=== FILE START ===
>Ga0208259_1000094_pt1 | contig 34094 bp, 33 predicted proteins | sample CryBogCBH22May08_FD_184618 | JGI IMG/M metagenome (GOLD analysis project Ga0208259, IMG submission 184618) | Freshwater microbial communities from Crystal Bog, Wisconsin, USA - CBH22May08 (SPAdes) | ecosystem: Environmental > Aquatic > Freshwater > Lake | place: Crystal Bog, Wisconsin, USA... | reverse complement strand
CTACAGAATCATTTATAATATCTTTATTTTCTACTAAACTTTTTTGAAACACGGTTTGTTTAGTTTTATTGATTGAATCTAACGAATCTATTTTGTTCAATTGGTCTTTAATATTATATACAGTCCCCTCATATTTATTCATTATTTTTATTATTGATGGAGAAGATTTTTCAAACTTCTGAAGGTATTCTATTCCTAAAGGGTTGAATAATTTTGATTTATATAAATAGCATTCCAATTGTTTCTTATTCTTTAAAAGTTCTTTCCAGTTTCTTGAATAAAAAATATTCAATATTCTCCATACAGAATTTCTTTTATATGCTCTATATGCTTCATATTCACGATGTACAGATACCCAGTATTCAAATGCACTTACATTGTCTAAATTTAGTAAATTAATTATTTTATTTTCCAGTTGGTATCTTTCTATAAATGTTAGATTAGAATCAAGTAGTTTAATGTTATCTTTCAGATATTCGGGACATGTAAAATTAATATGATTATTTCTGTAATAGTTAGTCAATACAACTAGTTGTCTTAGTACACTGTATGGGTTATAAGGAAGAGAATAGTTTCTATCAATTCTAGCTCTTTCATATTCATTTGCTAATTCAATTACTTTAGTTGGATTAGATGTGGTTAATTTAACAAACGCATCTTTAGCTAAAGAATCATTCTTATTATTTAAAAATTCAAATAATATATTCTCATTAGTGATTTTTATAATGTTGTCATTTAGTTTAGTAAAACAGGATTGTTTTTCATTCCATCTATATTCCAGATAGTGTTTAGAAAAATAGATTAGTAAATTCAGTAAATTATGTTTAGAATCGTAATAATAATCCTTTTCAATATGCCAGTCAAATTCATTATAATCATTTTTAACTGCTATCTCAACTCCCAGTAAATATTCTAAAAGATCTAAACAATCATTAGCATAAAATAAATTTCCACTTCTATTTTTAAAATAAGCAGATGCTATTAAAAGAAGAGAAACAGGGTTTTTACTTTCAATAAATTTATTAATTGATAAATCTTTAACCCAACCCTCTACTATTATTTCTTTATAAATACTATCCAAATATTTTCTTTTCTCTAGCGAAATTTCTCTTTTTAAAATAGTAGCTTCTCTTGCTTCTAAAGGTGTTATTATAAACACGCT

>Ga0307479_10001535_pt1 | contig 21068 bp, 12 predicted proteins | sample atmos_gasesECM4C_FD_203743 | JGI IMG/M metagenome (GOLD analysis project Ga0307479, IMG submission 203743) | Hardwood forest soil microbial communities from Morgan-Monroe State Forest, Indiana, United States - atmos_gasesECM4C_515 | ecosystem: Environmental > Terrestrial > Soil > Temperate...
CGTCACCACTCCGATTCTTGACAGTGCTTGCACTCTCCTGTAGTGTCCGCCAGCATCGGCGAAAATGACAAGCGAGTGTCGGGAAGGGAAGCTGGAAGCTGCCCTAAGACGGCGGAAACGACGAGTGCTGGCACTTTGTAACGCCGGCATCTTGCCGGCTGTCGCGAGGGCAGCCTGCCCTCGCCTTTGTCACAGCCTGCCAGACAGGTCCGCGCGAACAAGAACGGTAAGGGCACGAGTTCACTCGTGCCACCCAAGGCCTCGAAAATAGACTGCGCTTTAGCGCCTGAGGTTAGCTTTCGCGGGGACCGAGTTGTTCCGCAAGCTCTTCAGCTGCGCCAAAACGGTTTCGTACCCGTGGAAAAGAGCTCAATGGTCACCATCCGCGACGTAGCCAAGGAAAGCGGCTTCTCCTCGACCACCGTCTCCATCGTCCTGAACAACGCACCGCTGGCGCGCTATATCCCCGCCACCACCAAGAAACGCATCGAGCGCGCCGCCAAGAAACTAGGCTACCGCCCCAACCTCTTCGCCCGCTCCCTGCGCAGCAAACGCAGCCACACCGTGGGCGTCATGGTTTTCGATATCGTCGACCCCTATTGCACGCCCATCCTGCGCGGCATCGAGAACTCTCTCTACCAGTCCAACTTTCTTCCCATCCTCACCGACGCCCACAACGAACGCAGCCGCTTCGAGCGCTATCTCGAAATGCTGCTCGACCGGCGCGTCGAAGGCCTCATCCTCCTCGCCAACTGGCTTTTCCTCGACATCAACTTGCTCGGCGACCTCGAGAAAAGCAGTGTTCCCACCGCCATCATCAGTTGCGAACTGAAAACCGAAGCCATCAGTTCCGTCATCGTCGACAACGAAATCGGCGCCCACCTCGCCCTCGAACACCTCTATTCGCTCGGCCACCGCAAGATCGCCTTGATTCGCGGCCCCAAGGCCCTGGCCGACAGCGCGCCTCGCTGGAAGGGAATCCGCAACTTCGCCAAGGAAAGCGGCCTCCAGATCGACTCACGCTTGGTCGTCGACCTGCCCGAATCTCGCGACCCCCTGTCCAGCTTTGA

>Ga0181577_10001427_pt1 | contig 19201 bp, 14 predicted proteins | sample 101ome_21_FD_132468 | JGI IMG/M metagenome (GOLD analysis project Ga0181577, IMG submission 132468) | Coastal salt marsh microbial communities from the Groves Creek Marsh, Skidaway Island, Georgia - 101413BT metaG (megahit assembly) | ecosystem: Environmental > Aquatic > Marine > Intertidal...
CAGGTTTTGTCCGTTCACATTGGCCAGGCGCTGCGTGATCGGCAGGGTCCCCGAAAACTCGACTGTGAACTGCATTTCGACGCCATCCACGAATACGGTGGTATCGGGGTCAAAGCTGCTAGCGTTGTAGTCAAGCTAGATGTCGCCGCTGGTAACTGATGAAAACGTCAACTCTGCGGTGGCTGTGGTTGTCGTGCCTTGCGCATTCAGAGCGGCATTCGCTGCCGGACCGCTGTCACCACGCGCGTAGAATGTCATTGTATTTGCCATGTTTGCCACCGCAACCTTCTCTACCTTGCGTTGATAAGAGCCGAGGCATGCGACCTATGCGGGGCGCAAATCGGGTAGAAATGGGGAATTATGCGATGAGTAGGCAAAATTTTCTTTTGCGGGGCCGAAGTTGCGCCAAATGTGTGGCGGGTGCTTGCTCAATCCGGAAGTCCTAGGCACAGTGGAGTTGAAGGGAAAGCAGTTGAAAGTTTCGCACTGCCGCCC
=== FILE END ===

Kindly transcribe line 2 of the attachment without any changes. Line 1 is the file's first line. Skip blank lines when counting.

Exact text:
CTACAGAATCATTTATAATATCTTTATTTTCTACTAAACTTTTTTGAAACACGGTTTGTTTAGTTTTATTGATTGAATCTAACGAATCTATTTTGTTCAATTGGTCTTTAATATTATATACAGTCCCCTCATATTTATTCATTATTTTTATTATTGATGGAGAAGATTTTTCAAACTTCTGAAGGTATTCTATTCCTAAAGGGTTGAATAATTTTGATTTATATAAATAGCATTCCAATTGTTTCTTATTCTTTAAAAGTTCTTTCCAGTTTCTTGAATAAAAAATATTCAATATTCTCCATACAGAATTTCTTTTATATGCTCTATATGCTTCATATTCACGATGTACAGATACCCAGTATTCAAATGCACTTACATTGTCTAAATTTAGTAAATTAATTATTTTATTTTCCAGTTGGTATCTTTCTATAAATGTTAGATTAGAATCAAGTAGTTTAATGTTATCTTTCAGATATTCGGGACATGTAAAATTAATATGATTATTTCTGTAATAGTTAGTCAATACAACTAGTTGTCTTAGTACACTGTATGGGTTATAAGGAAGAGAATAGTTTCTATCAATTCTAGCTCTTTCATATTCATTTGCTAATTCAATTACTTTAGTTGGATTAGATGTGGTTAATTTAACAAACGCATCTTTAGCTAAAGAATCATTCTTATTATTTAAAAATTCAAATAATATATTCTCATTAGTGATTTTTATAATGTTGTCATTTAGTTTAGTAAAACAGGATTGTTTTTCATTCCATCTATATTCCAGATAGTGTTTAGAAAAATAGATTAGTAAATTCAGTAAATTATGTTTAGAATCGTAATAATAATCCTTTTCAATATGCCAGTCAAATTCATTATAATCATTTTTAACTGCTATCTCAACTCCCAGTAAATATTCTAAAAGATCTAAACAATCATTAGCATAAAATAAATTTCCACTTCTATTTTTAAAATAAGCAGATGCTATTAAAAGAAGAGAAACAGGGTTTTTACTTTCAATAAATTTATTAATTGATAAATCTTTAACCCAACCCTCTACTATTATTTCTTTATAAATACTATCCAAATATTTTCTTTTCTCTAGCGAAATTTCTCTTTTTAAAATAGTAGCTTCTCTTGCTTCTAAAGGTGTTATTATAAACACGCT